Camden Watts didn’t become a hardcore beer nerd until she started hanging out at a local brewery and began dating a guy who was seriously into craft beer.
“It’s hard not to be passionate” about the whole craft beer scene, says the director of “Brewconomy,” a documentary about the booming brewery scene in North Carolina, which is one of the highlights of this year’s 10th Carrboro Film Festival. “It’s the romance and adventure that goes into every pint,” she says. “It’s also about community; when you drink a craft beer you talk to a bartender about why you should choose this beer, and the different flavor profiles.”
“Brewconomy” shows how the last five years or so have been a real boom time for craft brewers, and have made Asheville in particular an internationally recognized brewing center. The push really began around 2005, when a new state law lifted the 6 percent by volume alcohol cap on beer, allowing brewers to start manufacturing Belgian ales, IPAs and other beers with a higher alcoholic content. All of a sudden, a state that had a handful of independent breweries in 2005 jumped to over 100 in 2015.
Watts says she became interested in making a film about this phenomenon because “I was hearing a lot of conversations about when are we going to hit the tipping point? Would it get too popular, and I wanted to explore that.” She also wanted to find out how smaller breweries would be affected when larger brewers like Sierra Nevada (which is now operating in the Asheville area) moved into the state.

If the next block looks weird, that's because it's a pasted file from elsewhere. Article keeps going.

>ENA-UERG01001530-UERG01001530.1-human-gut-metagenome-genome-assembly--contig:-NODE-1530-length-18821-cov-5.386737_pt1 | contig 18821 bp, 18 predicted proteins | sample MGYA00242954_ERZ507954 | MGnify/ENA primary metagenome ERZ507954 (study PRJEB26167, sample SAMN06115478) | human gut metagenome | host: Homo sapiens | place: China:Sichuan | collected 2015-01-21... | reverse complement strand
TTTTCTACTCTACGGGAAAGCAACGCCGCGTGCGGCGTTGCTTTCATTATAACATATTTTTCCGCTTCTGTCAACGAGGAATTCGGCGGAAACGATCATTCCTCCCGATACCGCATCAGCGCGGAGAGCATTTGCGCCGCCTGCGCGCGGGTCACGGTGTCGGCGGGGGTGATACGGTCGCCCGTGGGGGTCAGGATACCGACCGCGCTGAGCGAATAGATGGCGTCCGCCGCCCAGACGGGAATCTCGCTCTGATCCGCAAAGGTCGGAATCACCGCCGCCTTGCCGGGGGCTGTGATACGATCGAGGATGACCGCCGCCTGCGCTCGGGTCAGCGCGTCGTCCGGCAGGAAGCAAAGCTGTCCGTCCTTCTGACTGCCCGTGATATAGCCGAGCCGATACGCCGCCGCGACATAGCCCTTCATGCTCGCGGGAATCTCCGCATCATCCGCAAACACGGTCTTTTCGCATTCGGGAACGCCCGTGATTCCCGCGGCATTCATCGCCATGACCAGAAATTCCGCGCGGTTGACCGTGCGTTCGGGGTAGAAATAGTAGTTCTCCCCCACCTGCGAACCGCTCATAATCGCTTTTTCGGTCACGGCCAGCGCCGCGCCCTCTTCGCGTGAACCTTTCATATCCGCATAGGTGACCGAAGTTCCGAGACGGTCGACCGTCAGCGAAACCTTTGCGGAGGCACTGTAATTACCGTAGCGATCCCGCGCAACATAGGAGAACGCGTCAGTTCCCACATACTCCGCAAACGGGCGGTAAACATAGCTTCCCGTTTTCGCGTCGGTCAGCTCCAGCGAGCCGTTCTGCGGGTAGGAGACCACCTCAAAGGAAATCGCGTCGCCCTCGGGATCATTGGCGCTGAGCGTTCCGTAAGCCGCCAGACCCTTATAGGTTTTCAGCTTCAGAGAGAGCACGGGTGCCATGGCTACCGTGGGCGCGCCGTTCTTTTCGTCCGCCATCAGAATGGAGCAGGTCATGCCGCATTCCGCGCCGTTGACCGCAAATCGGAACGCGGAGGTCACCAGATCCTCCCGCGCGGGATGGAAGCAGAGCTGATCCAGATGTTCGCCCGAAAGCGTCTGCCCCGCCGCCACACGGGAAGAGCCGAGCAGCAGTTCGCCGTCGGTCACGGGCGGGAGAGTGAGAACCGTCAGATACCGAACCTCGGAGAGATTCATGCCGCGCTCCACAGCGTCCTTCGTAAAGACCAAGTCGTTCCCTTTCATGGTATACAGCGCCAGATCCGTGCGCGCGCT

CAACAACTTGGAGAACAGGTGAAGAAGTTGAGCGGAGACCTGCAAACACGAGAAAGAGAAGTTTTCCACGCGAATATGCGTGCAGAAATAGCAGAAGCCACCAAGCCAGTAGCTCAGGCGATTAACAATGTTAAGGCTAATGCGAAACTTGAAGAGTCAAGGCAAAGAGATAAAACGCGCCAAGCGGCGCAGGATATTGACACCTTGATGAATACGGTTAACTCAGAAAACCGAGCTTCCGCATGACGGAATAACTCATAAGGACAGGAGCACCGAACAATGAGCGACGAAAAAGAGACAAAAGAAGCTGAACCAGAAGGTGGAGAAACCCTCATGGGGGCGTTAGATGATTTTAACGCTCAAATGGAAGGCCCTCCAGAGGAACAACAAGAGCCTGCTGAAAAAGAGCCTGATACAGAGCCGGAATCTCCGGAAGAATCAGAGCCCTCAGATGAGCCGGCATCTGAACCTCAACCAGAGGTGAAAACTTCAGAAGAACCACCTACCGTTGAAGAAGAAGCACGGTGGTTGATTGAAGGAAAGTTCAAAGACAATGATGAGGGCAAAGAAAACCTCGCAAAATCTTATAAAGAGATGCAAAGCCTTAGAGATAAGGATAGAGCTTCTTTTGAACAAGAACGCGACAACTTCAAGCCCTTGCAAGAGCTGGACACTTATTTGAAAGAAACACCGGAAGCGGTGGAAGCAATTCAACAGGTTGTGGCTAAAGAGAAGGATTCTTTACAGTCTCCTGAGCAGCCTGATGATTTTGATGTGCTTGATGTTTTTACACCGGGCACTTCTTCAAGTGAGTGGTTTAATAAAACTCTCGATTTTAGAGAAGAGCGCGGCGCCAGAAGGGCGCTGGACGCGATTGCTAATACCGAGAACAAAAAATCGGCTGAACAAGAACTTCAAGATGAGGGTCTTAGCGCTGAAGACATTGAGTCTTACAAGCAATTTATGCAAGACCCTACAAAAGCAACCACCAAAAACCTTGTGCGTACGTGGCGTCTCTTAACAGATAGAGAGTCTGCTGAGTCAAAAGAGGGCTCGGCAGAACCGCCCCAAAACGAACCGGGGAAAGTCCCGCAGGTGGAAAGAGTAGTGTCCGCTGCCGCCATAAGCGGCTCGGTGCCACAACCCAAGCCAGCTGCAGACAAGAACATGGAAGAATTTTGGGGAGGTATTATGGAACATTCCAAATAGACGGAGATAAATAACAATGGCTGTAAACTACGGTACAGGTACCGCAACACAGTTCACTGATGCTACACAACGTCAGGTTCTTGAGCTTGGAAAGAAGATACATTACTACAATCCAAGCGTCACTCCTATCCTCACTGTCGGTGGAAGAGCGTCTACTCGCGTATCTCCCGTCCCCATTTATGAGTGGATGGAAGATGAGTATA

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It turns out, she says, that “the larger breweries are not stepping on anyone’s toes, and we have not reached a tipping point yet.”
In fact, North Carolina has more breweries and brew pubs than any other Southern state, which translates to an industry that has $800 million in economic impact and creates 10,000 jobs – farmers, truck drivers, wait staff, brewery workers, even people who run brewery tours, and more. “That was another reason I wanted to explore this,” says Watts. “We made this for the people who are passionate about craft beer, but anyone can walk away with knowledge about the economic picture.”
And there’s this: Watts’ film emphasizes that the craft beer community is not “just a group of kids pounding beer. Our audience for this film is college educated, with a disposable income. And instead of buying a six pack of lite beer, they have one good craft beer.”
Ultimately, Watts hopes that folks who see her film “will see the connection between what’s in their pint and what it does for the state and the community. So maybe they’ll buy a local pint and step outside of their comfort zone.”
What: The Carrboro Film Festival
When: Saturday and Sunday
Where: The ArtsCenter, 300 E. Main St., Carrboro
Cost: $15/one day, $20/two-day pass